Princess never slept in my bed. She was welcome to, but she disliked the stairs and opted not to come upstairs to the bedroom. She had her own armchair that she would curl up in at bedtime and as soon as we came downstairs in the morning, she would wag her tail and jump up to greet us. I always felt guilty and occasionally I would sleep on the pullout couch to be close to her. Sometimes she would crawl in beside me, and other times she would return to her chair beside the pullout and sleep in her place. I took this as a sign that she was happy with her sleeping arrangements.

Different Dogs have Different Preferences

Years later, after she passed away, I adopted Zorro, a rescue dog who was only 9 months old. He had been living with his foster mom who had trained him well and he was very well-loved. She told me that he did not like being crated. She had tried but he would cry and shake in fear. I decided that I would never even try to use a crate with him. We got him a nice bed for the floor, and he was offered the option of crawling in with me. He has slept in my bed for almost five years and rarely leaves the bed at night. He has his side, I have mine, and the cat has adopted the bottom corner. I am beginning to understand how my aunt felt and it’s pretty good!

The face of Zorro, a black Labrador Retriever staring off into the distance while in bed.
Some dogs are more comfortable curling up in your bed. (Photo: M. Shea)

Still, I read and hear rumblings of why this may not be a good idea, so I decided to look into it in more detail. It turns out, there are pros and cons for both the human and the doggo. 

This post may contain affiliate links.  Although we may make a small commission it is at no cost to you.  See “Disclosure and Legal Things” section for complete details.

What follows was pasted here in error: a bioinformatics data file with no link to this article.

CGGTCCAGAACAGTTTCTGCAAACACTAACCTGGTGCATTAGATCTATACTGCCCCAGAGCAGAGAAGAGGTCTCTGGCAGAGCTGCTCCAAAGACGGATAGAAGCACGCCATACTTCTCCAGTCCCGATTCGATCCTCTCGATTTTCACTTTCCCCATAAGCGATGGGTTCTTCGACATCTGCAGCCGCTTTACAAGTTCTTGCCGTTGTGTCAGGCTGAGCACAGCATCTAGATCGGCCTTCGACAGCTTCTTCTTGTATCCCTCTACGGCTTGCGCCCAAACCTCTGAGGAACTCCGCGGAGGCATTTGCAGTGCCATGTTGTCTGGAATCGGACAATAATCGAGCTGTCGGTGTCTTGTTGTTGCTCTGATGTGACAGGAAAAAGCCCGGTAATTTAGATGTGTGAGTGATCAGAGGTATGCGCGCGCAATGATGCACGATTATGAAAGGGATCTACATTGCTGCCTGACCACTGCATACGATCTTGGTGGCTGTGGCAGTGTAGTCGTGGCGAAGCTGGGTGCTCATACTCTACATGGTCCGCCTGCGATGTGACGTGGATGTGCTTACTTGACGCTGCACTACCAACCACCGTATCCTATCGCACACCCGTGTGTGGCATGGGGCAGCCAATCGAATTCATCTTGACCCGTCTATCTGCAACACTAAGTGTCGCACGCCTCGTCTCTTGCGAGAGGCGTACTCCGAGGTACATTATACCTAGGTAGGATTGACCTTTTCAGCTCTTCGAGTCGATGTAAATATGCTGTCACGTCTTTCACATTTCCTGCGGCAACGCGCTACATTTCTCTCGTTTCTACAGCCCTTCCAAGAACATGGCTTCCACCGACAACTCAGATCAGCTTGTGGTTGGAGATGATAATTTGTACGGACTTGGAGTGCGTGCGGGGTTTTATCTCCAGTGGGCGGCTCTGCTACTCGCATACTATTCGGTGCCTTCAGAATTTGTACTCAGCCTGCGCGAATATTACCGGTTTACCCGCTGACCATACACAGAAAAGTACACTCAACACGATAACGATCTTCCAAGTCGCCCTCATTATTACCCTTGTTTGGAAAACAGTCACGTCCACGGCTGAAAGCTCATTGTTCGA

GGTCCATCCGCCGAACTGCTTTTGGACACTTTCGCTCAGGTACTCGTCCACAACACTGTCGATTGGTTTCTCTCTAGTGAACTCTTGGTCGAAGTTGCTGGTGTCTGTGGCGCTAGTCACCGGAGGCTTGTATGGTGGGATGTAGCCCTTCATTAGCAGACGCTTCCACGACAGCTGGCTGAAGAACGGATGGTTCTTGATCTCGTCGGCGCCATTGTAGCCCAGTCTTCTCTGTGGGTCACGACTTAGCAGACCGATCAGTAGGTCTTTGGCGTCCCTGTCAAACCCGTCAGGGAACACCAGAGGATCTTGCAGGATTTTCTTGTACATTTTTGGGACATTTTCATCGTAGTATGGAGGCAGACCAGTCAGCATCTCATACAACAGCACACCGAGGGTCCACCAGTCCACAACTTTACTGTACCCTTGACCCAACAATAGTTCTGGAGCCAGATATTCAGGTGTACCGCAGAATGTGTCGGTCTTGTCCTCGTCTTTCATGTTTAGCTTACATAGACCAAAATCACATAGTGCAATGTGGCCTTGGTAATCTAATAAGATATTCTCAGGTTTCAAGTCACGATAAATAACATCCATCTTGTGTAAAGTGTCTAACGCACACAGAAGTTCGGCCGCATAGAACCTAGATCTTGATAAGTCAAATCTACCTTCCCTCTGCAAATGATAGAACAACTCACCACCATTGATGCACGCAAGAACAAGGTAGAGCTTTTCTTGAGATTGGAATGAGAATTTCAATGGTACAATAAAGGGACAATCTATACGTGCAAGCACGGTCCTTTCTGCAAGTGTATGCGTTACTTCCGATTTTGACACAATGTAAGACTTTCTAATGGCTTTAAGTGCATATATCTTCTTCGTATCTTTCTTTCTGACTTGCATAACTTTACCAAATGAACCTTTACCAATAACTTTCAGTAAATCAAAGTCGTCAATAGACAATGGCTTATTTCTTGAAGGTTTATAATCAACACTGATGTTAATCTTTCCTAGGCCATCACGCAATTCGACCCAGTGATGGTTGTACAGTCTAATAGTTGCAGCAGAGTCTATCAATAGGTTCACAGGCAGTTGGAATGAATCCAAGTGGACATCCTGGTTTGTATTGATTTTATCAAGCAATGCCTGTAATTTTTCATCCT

The Benefits for Humans

As I felt with Princess in the house, sleeping with your dog can offer a sense of security. Knowing that your dog will alert you to any noises or dangers allows you to sleep deeper. Because you are not on high alert you are able to relax, providing better sleep quality. 

The benefits of proper sleep include improved mental health, improved physical health, weight loss or maintenance, and improved memory. 

Why Sleeping With Your Dog Might Not Be Good For You

There are times when sleeping with your dog can be detrimental to your health as well. As long as you are getting a good night’s sleep, then all is well. However, if your dog is causing your sleep to be disturbed, you may be putting yourself in an unhealthy situation.

Some dogs move a lot throughout the night. They may be trying to get comfortable; they may be hot (or cold) and looking for a position that provides the right temperature. If they stretch out and start taking over the bed, you will not have enough space and it could cause you to lose sleep simply because you are unable to find a comfortable position. They may also be really light sleepers which is great for your protection but can make them a little restless. This constant movement may disturb your sleep.